Temple's matchup zone could give Indiana trouble

Temple's matchup zone mixes different defensive schemes and requires patience on offense. Assistant coach John Treloar could get his first test as acting head coach on Saturday. He will face a challenge from a road-weary Temple team.

The Temple Owls will play in front of hometown fans for the first time since their season opening game against Rutgers over a month ago. The Owls are young and are learning how to play together as a team while fighting through a typically tough schedule. Temple coach John Chaney doesn't believe in playing against inferior opponents. Instead, the Owls play one of the toughest schedules in the country and this year is no different. Temple lost six of its first seven, but Chaney has always believed playing against the best will lead to his team being their best at the end of the year. With this in mind, the Owls will certainly not be intimidated when they see the Hoosiers' cream and crimson jerseys on Saturday.

The Owls will get a boost from playing at home and the return of their Hall of Fame head coach John Chaney, who returns after missing the past two games. Chaney will be sure to use several different defensive sets against the Hoosiers, but Indiana will primarily see the matchup zone: a defense unlike any other in the country.

The matchup zone is a mix of a zone and man-to-man defenses. The Owls will occupy space like they would in a zone, but when opposing players fill those spaces, the Temple defenders come up and guard the opposition like they would in a man-to-man defense. When the players leave that space, the Temple defenders do not follow them but instead stay in their zones. Coaches have tried for years to figure out the best way to attack the zone, but 21 years later, coach John Chaney still confuses his opponents with his defense. It's that same matchup zone that makes coaches sick to their stomachs upon discovering they have to play Temple in the NCAA Tournament.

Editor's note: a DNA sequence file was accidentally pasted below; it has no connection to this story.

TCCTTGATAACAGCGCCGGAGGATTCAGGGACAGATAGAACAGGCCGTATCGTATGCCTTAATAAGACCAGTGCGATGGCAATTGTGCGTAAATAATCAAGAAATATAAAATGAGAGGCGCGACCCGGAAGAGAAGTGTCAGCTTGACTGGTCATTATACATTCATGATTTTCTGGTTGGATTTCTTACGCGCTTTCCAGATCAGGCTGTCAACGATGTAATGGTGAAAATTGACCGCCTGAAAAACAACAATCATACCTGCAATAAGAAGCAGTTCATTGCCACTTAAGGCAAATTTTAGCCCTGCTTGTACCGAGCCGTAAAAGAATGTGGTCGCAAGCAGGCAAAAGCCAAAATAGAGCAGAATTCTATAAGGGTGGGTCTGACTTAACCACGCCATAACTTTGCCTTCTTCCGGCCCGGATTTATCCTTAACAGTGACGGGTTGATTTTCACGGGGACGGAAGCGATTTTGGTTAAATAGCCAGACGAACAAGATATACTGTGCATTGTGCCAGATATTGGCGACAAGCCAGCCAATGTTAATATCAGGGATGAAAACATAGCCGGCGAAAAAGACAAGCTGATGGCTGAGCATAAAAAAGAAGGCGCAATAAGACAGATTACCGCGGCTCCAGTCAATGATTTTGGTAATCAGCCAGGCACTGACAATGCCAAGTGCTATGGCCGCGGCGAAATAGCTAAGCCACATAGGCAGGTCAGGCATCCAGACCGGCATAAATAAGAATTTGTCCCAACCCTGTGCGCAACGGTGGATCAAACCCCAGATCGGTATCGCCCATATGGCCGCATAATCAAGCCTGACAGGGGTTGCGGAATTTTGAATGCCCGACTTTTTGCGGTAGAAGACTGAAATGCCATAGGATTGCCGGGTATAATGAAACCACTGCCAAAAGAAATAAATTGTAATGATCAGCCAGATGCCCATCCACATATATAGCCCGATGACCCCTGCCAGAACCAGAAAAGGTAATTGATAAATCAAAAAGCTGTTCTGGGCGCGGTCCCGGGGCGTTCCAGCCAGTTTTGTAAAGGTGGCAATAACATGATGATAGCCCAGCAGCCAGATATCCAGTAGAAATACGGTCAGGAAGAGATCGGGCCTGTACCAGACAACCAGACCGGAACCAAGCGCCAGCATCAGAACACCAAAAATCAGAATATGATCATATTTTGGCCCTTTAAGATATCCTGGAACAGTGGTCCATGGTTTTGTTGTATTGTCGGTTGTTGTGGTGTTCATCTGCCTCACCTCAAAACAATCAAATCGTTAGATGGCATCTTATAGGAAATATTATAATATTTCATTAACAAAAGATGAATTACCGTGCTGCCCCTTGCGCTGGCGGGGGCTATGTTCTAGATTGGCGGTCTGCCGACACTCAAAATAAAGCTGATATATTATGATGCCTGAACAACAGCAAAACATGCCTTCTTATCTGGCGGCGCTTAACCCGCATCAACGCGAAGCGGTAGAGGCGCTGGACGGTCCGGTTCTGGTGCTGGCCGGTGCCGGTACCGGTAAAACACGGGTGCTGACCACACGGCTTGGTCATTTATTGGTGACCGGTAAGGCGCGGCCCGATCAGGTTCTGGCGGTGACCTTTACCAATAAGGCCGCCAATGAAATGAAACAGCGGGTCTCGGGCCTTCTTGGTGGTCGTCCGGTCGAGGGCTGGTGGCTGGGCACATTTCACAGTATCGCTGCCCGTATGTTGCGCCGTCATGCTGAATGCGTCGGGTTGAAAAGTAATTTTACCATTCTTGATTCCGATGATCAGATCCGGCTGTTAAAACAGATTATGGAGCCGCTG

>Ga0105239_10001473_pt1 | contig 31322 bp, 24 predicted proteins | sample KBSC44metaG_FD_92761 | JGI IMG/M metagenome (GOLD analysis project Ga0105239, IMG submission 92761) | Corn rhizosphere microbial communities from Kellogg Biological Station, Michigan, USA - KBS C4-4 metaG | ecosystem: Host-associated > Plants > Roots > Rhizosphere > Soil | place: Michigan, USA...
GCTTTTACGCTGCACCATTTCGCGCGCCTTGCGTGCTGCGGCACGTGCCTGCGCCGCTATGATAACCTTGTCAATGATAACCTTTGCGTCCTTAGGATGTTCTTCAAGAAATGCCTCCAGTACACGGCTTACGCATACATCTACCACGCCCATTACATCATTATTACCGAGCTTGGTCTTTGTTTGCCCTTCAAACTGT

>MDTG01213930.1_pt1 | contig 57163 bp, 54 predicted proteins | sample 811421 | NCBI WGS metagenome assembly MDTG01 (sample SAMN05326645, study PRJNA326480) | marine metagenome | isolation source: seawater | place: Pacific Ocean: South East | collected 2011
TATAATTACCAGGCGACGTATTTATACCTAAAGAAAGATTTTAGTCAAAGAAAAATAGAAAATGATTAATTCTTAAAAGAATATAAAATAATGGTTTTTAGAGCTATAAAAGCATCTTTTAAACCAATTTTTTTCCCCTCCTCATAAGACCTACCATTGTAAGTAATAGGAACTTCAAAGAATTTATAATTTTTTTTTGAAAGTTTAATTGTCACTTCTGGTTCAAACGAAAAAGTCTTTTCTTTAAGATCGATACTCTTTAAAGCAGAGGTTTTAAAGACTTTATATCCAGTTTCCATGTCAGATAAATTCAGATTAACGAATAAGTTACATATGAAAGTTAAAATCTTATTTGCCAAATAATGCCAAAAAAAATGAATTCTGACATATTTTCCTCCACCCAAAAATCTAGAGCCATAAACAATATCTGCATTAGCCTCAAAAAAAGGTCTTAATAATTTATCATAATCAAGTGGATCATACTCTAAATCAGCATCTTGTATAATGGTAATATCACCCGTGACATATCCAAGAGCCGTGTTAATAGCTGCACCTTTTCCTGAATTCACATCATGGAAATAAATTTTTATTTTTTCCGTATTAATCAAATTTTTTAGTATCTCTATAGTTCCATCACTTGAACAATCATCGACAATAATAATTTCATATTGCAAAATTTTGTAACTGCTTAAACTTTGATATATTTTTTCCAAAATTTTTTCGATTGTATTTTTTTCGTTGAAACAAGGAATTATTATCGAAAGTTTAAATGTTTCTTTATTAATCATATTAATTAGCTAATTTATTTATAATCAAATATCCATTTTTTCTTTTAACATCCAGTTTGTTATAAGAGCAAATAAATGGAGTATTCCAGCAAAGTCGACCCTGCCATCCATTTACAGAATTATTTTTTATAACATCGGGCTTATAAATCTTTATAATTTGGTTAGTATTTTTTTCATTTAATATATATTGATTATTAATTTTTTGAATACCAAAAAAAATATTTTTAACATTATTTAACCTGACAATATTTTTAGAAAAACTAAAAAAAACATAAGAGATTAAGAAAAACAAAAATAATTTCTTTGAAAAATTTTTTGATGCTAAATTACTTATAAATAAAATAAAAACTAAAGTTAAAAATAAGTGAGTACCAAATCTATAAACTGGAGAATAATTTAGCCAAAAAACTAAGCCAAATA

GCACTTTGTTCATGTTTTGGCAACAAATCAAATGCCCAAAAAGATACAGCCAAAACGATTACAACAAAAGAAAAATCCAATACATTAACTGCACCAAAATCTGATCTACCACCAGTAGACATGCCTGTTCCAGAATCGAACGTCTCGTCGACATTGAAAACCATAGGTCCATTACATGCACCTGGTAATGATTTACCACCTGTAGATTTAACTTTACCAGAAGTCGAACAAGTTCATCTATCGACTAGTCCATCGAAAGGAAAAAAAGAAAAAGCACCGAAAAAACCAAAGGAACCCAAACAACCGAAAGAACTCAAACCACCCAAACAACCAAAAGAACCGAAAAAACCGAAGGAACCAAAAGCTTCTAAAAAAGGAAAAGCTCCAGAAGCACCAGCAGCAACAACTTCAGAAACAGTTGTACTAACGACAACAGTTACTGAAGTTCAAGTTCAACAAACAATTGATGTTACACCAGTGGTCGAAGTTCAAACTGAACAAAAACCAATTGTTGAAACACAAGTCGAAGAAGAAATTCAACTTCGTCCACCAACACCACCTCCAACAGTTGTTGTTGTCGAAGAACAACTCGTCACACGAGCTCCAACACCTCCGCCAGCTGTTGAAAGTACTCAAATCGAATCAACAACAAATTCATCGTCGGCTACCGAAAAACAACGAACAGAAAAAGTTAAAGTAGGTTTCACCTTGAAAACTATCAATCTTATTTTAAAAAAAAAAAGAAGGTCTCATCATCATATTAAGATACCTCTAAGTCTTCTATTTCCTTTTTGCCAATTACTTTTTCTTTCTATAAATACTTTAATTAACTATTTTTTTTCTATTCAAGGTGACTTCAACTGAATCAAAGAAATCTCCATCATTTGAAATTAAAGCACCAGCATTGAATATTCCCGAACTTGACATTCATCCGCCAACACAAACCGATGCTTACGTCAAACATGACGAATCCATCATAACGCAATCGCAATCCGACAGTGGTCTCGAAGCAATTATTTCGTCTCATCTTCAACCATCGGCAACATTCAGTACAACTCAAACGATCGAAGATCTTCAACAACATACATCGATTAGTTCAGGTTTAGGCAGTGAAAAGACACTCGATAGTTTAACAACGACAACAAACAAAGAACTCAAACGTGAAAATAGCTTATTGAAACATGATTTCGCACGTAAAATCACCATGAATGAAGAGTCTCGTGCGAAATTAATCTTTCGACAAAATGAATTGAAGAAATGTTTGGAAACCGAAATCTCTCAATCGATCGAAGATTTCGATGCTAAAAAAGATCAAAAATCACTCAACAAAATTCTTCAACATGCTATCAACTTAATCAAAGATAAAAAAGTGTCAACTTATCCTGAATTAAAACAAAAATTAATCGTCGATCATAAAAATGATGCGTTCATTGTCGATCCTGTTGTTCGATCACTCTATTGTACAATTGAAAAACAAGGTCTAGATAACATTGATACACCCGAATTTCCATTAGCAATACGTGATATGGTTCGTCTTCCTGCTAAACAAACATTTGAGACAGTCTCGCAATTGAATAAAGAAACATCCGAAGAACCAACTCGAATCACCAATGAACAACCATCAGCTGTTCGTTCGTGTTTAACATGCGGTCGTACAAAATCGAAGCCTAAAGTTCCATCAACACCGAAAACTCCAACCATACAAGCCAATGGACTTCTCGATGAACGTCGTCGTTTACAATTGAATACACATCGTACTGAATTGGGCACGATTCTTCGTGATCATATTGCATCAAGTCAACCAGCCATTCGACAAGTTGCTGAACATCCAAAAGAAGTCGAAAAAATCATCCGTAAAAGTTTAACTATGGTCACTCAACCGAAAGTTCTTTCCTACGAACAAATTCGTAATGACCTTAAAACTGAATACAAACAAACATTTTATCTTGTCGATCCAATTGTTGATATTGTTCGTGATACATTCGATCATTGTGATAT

Assistant coach John Treloar might have to act as head coach if Indiana suspends head coach Mike Davis. Temple, with its complicated defensive schemes, will be a difficult first test for Treloar if he assumes head coaching responsibilities for Indiana.

Indiana will need to be more accurate from behind the arc if they want to beat Temple on Saturday. The matchup zone is different from most zones because defenders guard the ball more intensely, but it is still a zone and will leave open shots for Indiana's perimeter shooters. Normally, this would work right into the Hoosiers' strength, but Indiana is a dismal 9-for-46 (19%) in their last three games from behind the arc including a 5-for-17 performance against Kentucky last Saturday. IU will need to return to form from three-point range if they want to beat the Owls on Saturday.

The other key against the matchup zone is getting the ball inside, which means getting the ball to Jeff Newton. Newton single-handedly carried the Hoosiers at the end of the game last Saturday against Kentucky. While the rest of the Hoosiers looked flat in the second half, Kentucky didn't have an answer for Newton. Temple's matchup zone makes it difficult to get the ball inside, and the Owls always have athletic big men down low. If Newton can continue his stellar play, the outside game will be opened up for Indiana's perimeter shooters, making IU a more potent offensive team.

While better perimeter shooting and getting the ball down low are important for Indiana, perhaps most important is focusing on their opponent and not allowing the distractions of the past week to affect their play.

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